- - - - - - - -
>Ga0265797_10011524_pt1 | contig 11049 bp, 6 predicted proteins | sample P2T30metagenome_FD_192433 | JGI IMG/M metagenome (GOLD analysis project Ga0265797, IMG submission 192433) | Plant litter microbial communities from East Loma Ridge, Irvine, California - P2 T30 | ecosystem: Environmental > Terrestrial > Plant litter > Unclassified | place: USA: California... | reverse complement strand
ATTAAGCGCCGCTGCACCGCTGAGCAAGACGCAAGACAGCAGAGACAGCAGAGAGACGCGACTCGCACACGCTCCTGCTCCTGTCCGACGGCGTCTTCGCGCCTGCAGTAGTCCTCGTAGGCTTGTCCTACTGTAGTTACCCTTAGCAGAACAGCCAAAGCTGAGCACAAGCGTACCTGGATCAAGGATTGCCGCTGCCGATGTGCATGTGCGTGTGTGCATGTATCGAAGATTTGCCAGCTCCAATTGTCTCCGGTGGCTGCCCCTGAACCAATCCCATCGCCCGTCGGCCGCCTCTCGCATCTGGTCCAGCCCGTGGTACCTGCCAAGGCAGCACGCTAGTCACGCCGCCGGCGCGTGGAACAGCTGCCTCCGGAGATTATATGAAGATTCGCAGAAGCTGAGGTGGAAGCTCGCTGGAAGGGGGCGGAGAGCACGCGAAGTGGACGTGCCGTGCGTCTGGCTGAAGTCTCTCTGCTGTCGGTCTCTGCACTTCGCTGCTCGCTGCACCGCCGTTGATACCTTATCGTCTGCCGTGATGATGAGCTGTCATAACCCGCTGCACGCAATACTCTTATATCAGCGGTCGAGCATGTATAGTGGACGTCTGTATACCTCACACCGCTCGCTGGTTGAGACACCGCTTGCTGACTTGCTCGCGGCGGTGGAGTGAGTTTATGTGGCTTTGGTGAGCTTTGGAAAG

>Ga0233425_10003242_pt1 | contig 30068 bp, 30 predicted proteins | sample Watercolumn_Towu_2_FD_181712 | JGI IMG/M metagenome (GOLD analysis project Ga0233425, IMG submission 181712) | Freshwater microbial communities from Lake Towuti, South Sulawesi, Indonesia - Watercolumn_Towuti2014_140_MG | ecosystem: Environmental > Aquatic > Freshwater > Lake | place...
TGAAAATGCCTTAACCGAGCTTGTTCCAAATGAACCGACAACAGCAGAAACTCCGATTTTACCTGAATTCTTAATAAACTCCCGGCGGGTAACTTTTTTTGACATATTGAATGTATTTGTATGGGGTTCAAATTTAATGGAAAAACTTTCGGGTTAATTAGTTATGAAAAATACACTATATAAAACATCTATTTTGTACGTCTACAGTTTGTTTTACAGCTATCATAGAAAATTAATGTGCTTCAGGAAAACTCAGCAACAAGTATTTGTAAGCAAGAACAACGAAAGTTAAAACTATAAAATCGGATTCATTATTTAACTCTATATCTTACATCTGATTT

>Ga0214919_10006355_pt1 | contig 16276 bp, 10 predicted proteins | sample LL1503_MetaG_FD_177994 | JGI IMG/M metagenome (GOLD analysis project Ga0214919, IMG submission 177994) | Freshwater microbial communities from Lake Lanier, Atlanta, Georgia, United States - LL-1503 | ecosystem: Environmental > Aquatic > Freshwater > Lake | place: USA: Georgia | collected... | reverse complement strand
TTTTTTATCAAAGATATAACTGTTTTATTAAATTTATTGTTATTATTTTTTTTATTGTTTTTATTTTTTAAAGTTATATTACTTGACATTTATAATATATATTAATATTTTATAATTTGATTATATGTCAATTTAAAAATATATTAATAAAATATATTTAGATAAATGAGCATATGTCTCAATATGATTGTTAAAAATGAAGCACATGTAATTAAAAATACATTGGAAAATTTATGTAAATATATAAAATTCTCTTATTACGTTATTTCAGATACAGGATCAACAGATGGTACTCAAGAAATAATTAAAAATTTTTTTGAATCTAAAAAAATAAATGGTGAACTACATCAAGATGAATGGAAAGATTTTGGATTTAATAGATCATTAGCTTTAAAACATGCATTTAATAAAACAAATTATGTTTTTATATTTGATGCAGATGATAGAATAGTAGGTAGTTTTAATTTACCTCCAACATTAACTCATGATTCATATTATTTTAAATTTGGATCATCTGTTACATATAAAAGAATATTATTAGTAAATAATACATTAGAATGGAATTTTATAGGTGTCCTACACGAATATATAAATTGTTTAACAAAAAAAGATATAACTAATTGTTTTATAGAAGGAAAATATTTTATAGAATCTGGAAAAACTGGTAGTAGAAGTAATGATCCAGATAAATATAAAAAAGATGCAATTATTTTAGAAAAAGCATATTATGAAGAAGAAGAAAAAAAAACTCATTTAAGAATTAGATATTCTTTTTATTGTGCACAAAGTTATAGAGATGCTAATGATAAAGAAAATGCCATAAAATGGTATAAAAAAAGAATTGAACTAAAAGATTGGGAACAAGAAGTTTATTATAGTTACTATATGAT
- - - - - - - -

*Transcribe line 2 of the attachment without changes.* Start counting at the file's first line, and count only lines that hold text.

ATTAAGCGCCGCTGCACCGCTGAGCAAGACGCAAGACAGCAGAGACAGCAGAGAGACGCGACTCGCACACGCTCCTGCTCCTGTCCGACGGCGTCTTCGCGCCTGCAGTAGTCCTCGTAGGCTTGTCCTACTGTAGTTACCCTTAGCAGAACAGCCAAAGCTGAGCACAAGCGTACCTGGATCAAGGATTGCCGCTGCCGATGTGCATGTGCGTGTGTGCATGTATCGAAGATTTGCCAGCTCCAATTGTCTCCGGTGGCTGCCCCTGAACCAATCCCATCGCCCGTCGGCCGCCTCTCGCATCTGGTCCAGCCCGTGGTACCTGCCAAGGCAGCACGCTAGTCACGCCGCCGGCGCGTGGAACAGCTGCCTCCGGAGATTATATGAAGATTCGCAGAAGCTGAGGTGGAAGCTCGCTGGAAGGGGGCGGAGAGCACGCGAAGTGGACGTGCCGTGCGTCTGGCTGAAGTCTCTCTGCTGTCGGTCTCTGCACTTCGCTGCTCGCTGCACCGCCGTTGATACCTTATCGTCTGCCGTGATGATGAGCTGTCATAACCCGCTGCACGCAATACTCTTATATCAGCGGTCGAGCATGTATAGTGGACGTCTGTATACCTCACACCGCTCGCTGGTTGAGACACCGCTTGCTGACTTGCTCGCGGCGGTGGAGTGAGTTTATGTGGCTTTGGTGAGCTTTGGAAAG